How Boycotts Hurt the Cause of Middle East Peace
Next month, the Anglican Church of Canada and the Evangelical Lutheran Church in Canada will convene in Ottawa for a historic joint assembly. Among the issues they will consider is the Middle East muddle.
What should be their focus?
It is no secret that Christians have much to worry about in the Middle East. Start with Syria, where to date, 80,000 people have died in a brutal civil war, with over a million in internal exile. Among the most vulnerable are local Christians and Palestinians, who are trying to dodge the ever-escalating crossfire between Assad-regime loyalists and desperate opposition fighters. In Egypt, 10-million Coptic Christians live under a Muslim Brotherhood-led regime. Iraqi Christians experience religious/ethnic cleansing of their historic communities. Christian leaders are arrested in Iran, harassed in Pakistan and murdered by terrorists in Nigeria.
Recently, another major church, the United Church of Canada (UCC), was confronted by the same dire Middle Eastern landscape. So how did the UCC choose to deploy its moral capital? With a call to boycott SodaStream, a company making seltzer bottles.
In fact, the UCC took aim at three Israeli companies — SodaStream, Ahava and Keter Plastics — which maintain a presence in the West Bank (i.e. land lying east of Israel’s pre-1967 cease-fire line). The UCC resolved that in the near future it “will engage in dialogue with these companies regarding their involvement in the [Jewish West Bank] settlements and request that they cease all production in the settlements.” Failure to comply “will result in economic action against their products.”
The church also promises to contact Canadian retailers carrying products from the manufacturers, “and request that these items no longer be sold in their stores.” The UCC has previously called settlements the “principal obstacle to peace in the region.”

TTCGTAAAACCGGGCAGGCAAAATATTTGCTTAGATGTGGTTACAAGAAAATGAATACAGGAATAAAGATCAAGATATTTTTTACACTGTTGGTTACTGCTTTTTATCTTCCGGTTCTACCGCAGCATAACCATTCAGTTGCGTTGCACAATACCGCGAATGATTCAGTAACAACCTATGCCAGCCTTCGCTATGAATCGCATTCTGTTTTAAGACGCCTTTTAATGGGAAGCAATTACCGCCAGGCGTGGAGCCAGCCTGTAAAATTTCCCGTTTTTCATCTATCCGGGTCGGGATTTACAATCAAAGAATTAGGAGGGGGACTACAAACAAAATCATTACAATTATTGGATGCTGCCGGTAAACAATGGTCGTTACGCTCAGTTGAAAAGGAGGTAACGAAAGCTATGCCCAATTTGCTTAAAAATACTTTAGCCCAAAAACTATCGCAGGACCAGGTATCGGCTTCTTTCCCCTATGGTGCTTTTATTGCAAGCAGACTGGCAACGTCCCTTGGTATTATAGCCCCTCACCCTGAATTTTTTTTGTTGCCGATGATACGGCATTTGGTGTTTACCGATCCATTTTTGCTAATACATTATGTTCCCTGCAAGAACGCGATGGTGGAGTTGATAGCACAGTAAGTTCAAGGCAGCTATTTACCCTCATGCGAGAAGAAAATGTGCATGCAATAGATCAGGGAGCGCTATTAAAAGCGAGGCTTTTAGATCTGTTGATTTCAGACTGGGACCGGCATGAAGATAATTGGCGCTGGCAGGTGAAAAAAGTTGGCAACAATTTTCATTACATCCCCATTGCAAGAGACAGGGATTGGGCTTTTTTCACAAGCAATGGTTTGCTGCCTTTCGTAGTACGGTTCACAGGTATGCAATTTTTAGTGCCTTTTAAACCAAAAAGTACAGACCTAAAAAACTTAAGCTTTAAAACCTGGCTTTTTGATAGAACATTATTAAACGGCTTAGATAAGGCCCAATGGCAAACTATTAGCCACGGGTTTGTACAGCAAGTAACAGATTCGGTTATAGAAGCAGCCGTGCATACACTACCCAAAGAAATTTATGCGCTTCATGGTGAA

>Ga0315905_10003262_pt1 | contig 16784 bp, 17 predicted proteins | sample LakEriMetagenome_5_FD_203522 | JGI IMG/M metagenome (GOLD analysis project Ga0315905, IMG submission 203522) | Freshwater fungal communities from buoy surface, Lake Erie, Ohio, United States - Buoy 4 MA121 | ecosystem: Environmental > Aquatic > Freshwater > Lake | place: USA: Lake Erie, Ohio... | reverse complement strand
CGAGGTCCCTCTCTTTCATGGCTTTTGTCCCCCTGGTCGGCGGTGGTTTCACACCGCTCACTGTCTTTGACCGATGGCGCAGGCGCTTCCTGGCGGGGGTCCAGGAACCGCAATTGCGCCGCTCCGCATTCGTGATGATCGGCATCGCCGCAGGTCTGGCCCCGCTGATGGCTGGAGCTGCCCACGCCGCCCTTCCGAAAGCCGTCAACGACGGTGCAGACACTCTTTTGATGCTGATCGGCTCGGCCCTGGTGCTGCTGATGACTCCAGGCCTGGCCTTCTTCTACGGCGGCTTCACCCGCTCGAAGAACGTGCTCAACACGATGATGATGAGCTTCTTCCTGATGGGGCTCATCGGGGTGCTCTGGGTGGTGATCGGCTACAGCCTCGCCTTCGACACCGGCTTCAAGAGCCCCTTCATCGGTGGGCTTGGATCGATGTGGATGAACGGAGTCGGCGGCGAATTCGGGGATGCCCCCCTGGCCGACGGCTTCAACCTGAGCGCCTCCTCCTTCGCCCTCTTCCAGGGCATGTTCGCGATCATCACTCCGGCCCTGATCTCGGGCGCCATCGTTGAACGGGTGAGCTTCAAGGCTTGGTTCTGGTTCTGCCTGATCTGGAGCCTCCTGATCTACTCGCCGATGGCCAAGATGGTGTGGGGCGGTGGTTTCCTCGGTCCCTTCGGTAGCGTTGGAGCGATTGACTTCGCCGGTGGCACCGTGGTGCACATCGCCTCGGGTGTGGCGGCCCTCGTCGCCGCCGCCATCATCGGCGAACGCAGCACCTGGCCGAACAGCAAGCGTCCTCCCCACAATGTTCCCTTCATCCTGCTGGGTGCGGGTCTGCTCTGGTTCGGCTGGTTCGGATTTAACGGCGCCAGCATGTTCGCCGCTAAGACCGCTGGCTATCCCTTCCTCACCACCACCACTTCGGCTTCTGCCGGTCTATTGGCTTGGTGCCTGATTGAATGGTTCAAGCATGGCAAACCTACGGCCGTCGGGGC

Some Palestinian activists welcome UCC’s anti-Israel gesture. But many West Bank residents will not be so pleased. SodaStream, the manufacturer of environmentally friendly home soda machines, employs a work force that is half Palestinian, including Arab managers supervising Jewish workers. SodaStream’s Palestinian workers earn about three times as much as Palestinian workers elsewhere on the West Bank; and are reported to earn more than the mayor of Ramallah. The highly successful company is expanding, and is building another plant in Israel’s Negev that will employ substantial numbers of Bedouin Arabs.
Boycotts aimed at such successful enterprises dim the only faint glimmer of hope for peace between Israel and the Palestinians: economic co-operation. Just days ago, 300 Israeli and Palestinian business leaders, said to account for 30% of the economic productivity of their respective peoples, met in Jordan to breathe life into moribund negotiations. They came with the blessings of the World Economic Forum, and U.S. Secretary of State John Kerry.
How will the Anglican/Lutheran conclave weigh in on the Israel/Palestine conflict? There is pressure on them to back “product labeling,” i.e. to make sure that the soda they drink is not aided and abetted by well-paid Palestinian workers. Another resolution will “challenge” the validity of any form of Christian Zionism “which support[s] the Israeli occupation.”
Such resolutions do nothing to incentivize peace in the Holy Land. They merely threaten to roil otherwise positive Christian-Jewish relations. Canadian churches should support joint economic projects between Israelis and Palestinians, just as U.S. Episcopalians and Presbyterians voted to do last year. Such moves would upgrade the road towards peace, instead of paving the way for more (unnecessary) casualties.
This article was originally published by the National Post.